After World War II, the country entered the Cold War, which centered on intense political tensions. Fear of the Soviet Union guided policy for the U.S. During this time, schools were not immune from the influence of Cold War fear.

Following World War II, the Civil Rights Act expanded legal rights for African-Americans. This law forced school administrators to end discriminatory practices. Ultimately, the Civil Rights Act of 1964 helped to enforce the law by making it illegal to discriminate against African-American students.

Another report, the National Commission on the Reform of Secondary Education, updated Conant findings and proposed alternative high school curriculum. This report was funded by the Kettering Foundation.

A Nation at Risk

The National Commission on Excellence in Education (NCEE) released A Nation at Risk in 1983, warning the nation of a coming “crisis” in student achievement. It was a bold and controversial document, focusing on education issues that had become a national obsession.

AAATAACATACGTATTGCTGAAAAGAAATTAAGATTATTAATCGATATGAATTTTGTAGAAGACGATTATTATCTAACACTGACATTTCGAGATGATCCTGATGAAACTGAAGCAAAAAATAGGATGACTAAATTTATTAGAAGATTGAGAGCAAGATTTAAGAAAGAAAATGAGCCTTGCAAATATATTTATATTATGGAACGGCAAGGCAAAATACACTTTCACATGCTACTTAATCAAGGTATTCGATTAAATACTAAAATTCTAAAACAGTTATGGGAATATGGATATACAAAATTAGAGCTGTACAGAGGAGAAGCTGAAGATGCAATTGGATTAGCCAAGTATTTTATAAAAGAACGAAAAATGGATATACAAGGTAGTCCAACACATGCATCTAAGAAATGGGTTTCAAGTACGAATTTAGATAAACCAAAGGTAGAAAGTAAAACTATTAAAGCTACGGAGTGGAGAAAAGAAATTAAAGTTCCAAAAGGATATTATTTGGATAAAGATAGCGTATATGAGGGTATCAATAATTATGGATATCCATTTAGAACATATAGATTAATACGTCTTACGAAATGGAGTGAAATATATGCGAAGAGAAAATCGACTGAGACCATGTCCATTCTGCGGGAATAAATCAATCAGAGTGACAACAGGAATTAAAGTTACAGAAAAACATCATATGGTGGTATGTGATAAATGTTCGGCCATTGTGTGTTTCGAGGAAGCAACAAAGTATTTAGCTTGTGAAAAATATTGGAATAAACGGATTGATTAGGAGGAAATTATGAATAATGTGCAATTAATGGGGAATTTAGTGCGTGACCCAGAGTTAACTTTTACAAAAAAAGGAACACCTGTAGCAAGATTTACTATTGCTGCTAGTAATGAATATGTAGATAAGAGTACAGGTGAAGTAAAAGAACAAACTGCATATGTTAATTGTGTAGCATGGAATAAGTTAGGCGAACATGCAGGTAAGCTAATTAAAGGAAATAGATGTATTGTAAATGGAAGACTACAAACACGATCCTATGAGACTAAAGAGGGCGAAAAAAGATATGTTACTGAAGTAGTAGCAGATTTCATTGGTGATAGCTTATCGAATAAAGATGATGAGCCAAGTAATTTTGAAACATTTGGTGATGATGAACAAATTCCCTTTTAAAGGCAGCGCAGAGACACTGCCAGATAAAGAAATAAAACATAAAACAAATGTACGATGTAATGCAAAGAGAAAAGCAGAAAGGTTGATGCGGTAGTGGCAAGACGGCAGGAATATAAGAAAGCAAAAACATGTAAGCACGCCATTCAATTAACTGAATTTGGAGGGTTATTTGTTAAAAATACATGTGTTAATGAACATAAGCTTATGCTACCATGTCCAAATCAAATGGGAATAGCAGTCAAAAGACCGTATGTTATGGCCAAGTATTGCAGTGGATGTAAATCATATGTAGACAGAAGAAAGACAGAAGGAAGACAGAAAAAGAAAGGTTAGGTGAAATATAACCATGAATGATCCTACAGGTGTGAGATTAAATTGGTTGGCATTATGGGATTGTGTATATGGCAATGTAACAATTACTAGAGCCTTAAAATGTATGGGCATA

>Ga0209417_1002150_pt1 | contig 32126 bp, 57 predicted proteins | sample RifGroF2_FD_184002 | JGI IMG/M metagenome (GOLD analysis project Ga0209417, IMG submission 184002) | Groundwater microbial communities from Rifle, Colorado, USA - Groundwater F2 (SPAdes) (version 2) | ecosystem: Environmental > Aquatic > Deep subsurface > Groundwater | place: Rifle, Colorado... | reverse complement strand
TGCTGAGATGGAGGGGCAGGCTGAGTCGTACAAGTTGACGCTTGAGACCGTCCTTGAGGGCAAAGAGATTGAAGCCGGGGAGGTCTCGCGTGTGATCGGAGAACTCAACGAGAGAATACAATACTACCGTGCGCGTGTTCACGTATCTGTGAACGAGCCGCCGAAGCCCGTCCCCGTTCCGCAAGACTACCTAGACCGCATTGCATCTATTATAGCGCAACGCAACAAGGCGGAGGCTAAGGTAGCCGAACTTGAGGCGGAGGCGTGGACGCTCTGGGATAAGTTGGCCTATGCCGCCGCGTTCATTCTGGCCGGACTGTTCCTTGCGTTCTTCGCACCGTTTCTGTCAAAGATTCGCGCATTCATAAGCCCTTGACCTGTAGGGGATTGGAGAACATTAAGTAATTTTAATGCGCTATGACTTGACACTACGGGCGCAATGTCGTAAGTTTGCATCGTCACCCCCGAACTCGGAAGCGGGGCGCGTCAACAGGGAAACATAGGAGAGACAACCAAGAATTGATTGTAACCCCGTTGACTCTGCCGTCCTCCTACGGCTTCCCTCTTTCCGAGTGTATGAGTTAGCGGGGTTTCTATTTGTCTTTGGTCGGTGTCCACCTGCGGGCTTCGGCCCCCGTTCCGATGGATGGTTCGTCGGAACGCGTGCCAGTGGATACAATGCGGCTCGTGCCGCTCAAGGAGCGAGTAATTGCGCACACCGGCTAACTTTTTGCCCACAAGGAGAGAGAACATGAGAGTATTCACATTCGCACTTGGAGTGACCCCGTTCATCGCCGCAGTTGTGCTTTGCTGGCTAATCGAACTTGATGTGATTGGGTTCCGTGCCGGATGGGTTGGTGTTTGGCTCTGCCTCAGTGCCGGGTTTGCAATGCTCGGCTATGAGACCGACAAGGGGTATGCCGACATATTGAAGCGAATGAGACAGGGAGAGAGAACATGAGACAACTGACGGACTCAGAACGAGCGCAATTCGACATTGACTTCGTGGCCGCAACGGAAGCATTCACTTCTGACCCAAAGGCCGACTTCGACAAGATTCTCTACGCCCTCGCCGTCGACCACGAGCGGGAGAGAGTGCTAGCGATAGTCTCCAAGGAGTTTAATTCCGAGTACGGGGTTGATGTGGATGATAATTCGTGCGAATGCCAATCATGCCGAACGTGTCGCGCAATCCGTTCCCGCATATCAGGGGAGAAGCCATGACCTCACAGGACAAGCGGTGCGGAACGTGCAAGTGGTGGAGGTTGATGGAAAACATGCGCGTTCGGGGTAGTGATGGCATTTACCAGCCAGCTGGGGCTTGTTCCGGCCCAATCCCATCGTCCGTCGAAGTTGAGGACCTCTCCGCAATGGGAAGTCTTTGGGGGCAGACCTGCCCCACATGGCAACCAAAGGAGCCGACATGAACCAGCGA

The NCEE report’s diagnosis was flawed in three respects. Firstly, it incorrectly assumed that schools alone could reverse the trend of declining student achievement. Second, it ignored the importance of other factors in determining student performance. And third, it made a few misguided assumptions about the relationship between academic achievement and economic prosperity.

As the result of the NCEE’s report, the education reform movement was energized. In response, business leaders became active in the effort. They called on political leaders to allocate more resources to the system.

The report also spurred the creation of a new system of school accountability. This was achieved with the No Child Left Behind (NCLB) legislation. Essentially, parents could send their children to a good school if their children scored well on a standardized test.

But the most significant impact of A Nation at Risk was the resounding public response to its contents. A wide range of people from the nation’s governors to the average citizen demanded education reform. These individuals helped drive the reform agenda for the next two decades.